In 1983, Sally Ride became not only the first American woman in space, but possibly the first ever out astronaut. However, this would not be known until 2012 when her obituary read, “Dr. Ride is survived by her partner of 27 years, Tam O’Shaughnessy.”

Today, NASA is joined by privately owned, billionaire-backed organizations in their exploration of the final frontier. As we revisit the possibilities of human expansion and future colonization, The Gay Space Agency asks what it mean to have the “right stuff?”

Campbell_Snuggles_001 - semaj Campbell

© Semaj Campbell

Semaj Campbell

Lesley University

After encountering Latoya Ruby Frazier’s work, The Notion of Family, I began to the explore the options of manipulating the camera as a tool to consciously examine the world from an inward perspective that focuses on spaces and people close to me and how those images speak to my developing as a man, a black man, an artist, a black artist, a teacher, a black teacher, a human. From my curiosity of examining my own family dynamics, project Five Sixty Four began to take form and eventually took its first breath.

The Five Sixty Four concept origins are rooted in my childhood home located at 564 Wyona Street in Brooklyn, New York (East New York). This is the address where my great-grandmother purchased her first home after the murder of her husband and where she raised her six children and eventually remarried. In a way, that house and neighborhood is like a homestead to our family, as almost everyone in my family has resided there at some point in their life. Growing up, I heard family stories that always had a different twist depending on who the narrator was. Some of these stories still have lingering effects, as the past hinders present relationships between family members. Subsequently, these unresolved traumas can leave families and communities of low socioeconomic status filled with suppressed pain and masked scars. Such communities with households in the likeness of Five Sixty Four are largely comprised of black and hispanic families which are conditioned to bury our emotions and memories, not realizing the collateral damage it causes to future generations’ mental health. The disparaging effect is that the younger generations continue to go on not recognizing or knowing how to properly and effectively deal with their emotions in relation to trauma.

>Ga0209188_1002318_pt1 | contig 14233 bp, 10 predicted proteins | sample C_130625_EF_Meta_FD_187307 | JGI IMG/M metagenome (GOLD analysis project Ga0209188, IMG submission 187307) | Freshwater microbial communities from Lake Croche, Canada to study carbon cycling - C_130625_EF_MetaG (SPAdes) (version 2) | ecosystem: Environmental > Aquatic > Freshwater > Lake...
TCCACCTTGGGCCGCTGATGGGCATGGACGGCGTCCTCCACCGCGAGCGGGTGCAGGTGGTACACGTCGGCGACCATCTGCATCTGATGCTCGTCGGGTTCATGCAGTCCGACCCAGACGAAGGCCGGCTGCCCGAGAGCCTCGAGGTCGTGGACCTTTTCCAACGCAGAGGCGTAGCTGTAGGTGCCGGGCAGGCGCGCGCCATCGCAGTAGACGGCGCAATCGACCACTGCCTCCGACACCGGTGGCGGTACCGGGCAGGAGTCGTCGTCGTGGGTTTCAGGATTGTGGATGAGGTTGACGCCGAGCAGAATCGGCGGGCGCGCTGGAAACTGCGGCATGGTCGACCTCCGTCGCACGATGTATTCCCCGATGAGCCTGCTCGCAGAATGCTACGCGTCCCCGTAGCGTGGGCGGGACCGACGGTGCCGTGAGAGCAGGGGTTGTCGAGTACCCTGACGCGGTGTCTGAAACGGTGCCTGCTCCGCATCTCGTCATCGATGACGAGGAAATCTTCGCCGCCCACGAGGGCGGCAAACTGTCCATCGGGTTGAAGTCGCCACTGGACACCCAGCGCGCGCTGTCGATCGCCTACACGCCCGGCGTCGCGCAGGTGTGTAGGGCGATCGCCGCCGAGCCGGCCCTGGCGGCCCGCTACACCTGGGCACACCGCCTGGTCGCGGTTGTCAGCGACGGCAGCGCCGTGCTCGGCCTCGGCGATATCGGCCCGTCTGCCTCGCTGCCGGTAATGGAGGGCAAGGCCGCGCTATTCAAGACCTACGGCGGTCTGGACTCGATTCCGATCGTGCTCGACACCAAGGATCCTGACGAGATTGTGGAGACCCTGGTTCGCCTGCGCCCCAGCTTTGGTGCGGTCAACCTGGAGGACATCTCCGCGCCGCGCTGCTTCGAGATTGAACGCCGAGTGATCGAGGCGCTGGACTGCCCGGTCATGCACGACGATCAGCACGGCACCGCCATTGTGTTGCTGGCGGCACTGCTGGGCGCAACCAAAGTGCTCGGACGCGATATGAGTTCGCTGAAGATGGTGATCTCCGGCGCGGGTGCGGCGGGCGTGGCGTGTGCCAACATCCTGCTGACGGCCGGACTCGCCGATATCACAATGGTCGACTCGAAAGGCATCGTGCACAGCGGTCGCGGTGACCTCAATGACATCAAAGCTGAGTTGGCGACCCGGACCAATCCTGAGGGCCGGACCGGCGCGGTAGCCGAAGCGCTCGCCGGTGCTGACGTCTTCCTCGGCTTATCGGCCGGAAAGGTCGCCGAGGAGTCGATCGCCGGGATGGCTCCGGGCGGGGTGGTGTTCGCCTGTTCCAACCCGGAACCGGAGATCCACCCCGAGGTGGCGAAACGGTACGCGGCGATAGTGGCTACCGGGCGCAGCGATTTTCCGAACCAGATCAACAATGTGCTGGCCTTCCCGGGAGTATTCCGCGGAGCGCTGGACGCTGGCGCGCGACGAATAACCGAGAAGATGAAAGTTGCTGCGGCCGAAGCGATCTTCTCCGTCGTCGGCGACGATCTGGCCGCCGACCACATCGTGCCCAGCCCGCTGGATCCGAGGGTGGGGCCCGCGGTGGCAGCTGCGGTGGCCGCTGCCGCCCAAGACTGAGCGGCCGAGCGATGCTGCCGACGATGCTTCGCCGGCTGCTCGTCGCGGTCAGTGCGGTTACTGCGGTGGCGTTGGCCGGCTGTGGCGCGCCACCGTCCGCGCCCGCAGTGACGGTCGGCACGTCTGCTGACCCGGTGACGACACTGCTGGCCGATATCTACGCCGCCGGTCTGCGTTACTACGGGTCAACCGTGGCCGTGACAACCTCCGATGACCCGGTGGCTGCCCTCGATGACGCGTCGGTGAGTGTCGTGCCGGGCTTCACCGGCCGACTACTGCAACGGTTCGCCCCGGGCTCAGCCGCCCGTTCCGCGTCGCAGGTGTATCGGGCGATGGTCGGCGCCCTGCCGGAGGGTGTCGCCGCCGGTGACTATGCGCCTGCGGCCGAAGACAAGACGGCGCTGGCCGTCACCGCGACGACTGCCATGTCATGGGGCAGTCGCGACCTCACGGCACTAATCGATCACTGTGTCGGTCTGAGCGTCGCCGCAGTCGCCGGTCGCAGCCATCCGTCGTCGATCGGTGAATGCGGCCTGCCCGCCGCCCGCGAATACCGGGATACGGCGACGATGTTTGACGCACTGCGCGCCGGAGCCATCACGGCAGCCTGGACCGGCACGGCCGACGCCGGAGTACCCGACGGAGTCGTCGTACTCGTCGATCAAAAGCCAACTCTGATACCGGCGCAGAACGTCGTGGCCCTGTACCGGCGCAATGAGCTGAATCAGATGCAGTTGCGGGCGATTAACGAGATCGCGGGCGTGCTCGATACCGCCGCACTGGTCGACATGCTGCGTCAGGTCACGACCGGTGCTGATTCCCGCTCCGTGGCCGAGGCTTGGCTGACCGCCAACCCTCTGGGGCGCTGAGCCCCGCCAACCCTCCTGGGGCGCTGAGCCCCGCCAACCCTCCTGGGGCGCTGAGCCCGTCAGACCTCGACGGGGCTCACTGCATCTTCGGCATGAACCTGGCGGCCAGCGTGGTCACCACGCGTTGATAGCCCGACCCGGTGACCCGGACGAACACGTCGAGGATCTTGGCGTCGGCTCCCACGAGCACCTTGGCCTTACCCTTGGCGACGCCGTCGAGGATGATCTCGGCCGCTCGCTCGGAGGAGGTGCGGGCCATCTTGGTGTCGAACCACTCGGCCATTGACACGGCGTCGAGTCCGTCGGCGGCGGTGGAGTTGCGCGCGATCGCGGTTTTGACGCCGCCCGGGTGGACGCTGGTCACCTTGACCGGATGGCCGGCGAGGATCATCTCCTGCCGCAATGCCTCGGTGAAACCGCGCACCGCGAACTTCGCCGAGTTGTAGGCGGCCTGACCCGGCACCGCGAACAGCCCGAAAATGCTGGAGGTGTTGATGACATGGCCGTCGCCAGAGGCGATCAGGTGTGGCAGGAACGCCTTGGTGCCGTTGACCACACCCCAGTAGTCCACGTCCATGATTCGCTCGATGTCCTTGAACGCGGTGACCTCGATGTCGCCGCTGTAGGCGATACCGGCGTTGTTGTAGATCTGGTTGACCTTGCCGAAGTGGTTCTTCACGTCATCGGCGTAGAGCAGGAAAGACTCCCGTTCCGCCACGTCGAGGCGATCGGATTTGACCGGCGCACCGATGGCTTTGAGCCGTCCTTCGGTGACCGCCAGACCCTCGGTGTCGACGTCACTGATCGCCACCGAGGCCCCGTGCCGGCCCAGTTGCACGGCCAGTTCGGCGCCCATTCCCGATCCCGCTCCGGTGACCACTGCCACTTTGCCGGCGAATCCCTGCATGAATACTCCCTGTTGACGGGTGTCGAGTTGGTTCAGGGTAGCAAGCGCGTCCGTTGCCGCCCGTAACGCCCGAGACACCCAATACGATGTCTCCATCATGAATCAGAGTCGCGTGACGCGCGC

While using my family as a microcosm for the larger scope of many black families, the work presented examines how underlying traumas can play a part in the dark cycle of generational curses, or as science would classify it, generational mental illnesses and/or disorders. My work consists of two core components, one being an interview, where I have the opportunity to sit one-on-one with my family members and hear their stories with no interruptions from others. The conversations afford me the chance to connect with them on a deeper level while simultaneously learning more about myself. The second component is the photographing process, where I am tasked with capturing the essence of each family member within an intimate space prevalent to my family’s history, while narrating a raw truth through a beautiful pain of perseverance.

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© Emmaline Carter

Emmaline Carter

University of Cincinnati